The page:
There is a growing body of data suggesting that an isolated PFO or ASA is not associated with increased risk of primary stroke, and no specific treatment is typically needed in someone who is asymptomatic.
This vortex formed at the right atrium entrance is thought to remove the blood out of PFO which carries the majority of thrombus material, bubble, vasoactive chemicals and which is coming with the inferior caval current directed at almost to the fossa ovalis at the beginning which (7,8).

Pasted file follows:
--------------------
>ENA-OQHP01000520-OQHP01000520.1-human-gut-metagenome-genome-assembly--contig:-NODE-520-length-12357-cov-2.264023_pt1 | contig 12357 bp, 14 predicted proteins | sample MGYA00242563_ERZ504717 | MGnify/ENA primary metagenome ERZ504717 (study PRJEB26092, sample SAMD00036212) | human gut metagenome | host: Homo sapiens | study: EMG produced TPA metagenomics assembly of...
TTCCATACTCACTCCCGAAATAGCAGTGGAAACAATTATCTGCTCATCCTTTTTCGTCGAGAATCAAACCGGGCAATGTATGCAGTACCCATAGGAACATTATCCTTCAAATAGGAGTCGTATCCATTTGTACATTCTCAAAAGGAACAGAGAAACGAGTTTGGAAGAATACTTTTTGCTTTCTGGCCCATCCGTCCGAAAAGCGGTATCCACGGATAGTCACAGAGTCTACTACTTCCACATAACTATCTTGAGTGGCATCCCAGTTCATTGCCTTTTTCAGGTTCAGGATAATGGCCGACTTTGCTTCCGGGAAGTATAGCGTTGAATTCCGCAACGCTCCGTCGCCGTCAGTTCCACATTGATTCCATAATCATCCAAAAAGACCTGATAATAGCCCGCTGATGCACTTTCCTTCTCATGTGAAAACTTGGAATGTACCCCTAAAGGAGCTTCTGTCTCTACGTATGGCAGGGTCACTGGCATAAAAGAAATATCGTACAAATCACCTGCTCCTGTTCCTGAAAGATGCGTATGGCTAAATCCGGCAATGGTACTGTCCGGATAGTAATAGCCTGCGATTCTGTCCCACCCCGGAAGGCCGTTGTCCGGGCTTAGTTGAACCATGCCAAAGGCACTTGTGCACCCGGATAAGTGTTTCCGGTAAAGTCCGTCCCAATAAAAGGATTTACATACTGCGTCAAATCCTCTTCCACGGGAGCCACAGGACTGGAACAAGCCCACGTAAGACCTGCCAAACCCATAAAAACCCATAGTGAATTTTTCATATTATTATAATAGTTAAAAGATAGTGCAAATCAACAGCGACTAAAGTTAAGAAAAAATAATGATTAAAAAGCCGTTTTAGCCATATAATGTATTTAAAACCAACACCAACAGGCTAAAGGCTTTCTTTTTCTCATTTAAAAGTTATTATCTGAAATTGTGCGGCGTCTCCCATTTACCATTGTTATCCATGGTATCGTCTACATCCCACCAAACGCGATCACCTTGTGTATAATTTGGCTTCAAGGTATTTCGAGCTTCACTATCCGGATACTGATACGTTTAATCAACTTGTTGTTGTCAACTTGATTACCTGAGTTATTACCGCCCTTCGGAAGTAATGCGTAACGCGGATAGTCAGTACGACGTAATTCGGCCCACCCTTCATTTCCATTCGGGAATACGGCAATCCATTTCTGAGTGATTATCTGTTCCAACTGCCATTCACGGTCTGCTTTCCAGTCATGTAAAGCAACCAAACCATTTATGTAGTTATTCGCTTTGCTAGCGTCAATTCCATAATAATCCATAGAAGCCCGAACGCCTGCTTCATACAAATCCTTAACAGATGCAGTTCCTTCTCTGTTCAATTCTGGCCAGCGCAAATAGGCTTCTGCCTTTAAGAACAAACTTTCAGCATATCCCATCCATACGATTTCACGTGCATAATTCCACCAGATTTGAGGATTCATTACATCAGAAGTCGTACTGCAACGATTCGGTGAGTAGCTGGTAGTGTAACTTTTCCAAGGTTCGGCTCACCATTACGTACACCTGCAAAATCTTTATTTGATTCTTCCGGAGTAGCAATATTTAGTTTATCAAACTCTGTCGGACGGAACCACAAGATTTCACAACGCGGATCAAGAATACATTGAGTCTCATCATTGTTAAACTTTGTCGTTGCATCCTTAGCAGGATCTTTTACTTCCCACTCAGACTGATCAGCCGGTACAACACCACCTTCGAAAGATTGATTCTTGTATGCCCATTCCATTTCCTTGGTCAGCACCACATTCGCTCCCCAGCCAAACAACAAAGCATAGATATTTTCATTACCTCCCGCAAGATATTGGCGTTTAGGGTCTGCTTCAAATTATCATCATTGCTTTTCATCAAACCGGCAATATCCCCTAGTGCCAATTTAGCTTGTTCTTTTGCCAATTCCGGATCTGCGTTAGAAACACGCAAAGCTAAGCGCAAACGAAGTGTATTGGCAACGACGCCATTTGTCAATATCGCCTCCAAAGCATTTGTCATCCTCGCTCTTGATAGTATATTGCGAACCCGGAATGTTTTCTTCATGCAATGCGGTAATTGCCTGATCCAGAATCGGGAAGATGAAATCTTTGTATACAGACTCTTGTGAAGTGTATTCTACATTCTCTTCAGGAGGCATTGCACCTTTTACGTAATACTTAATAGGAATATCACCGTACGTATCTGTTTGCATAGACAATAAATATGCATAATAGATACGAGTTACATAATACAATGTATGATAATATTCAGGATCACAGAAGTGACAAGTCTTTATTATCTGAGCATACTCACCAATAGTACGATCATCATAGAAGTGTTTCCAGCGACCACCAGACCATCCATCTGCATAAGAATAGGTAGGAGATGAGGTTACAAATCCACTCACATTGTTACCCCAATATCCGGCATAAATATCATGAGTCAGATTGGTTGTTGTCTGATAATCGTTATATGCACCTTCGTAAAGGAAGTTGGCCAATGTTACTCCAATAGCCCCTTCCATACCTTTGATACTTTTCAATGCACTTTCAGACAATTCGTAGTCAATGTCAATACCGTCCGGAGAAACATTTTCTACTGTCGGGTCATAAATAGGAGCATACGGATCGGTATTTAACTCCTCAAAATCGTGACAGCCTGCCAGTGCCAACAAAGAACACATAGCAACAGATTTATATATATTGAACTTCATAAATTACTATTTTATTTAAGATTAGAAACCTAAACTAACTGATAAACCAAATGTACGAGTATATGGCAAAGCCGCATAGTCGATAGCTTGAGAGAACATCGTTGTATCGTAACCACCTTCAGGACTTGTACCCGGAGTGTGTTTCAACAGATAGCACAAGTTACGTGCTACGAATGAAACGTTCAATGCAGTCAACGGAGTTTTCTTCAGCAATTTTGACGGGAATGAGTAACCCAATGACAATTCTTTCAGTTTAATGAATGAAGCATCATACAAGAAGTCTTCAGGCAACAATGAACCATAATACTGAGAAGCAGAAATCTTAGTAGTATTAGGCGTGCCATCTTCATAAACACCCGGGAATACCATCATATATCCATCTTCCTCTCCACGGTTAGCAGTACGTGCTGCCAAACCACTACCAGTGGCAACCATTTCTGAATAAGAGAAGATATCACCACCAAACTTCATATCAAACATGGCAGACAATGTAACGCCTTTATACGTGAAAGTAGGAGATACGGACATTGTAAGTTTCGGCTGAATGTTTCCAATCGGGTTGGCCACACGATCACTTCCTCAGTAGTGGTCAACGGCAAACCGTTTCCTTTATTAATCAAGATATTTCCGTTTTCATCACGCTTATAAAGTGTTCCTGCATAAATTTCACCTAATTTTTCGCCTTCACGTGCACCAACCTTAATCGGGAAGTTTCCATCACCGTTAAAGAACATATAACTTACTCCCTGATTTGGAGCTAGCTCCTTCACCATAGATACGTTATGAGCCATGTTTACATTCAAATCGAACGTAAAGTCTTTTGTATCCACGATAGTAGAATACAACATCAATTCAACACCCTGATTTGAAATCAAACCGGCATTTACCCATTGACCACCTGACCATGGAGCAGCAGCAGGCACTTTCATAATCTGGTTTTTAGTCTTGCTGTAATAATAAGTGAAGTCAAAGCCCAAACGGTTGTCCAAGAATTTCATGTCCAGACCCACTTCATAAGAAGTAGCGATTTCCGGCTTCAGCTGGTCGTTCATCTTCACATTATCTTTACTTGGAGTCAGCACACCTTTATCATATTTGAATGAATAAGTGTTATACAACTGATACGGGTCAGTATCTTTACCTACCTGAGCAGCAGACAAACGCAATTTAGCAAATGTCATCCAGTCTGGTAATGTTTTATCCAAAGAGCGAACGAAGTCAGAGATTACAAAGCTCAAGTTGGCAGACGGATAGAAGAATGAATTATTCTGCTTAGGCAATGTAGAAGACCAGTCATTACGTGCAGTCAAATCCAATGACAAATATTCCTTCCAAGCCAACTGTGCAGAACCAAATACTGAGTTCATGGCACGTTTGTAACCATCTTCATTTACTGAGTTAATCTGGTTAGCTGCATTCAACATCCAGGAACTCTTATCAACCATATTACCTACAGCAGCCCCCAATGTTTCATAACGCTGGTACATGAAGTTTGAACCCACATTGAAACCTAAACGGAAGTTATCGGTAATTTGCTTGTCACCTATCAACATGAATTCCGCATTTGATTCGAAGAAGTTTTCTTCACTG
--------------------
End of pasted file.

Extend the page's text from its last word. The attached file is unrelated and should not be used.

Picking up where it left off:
Most people with a PFO, a hole occurring in the upper wall between the left and right atria of the heart, do not experience any issues when blood flows from one atrium to the other; however, serious problems including stroke can arise if a blood clot passes from the right to left atria through a PFO and then to the brain.
Paradoxical embolism originating from a venous source has been identified as a potential cause of stroke/TIA in patients with PFO. The association of paradoxical embolism and cryptogenic stroke/TIA is backed up by the fact that a higher prevalence of PFO has been documented in patients with cryptogenic stroke (up to 56%) as compared to the general population (20 to 26%) [4-7].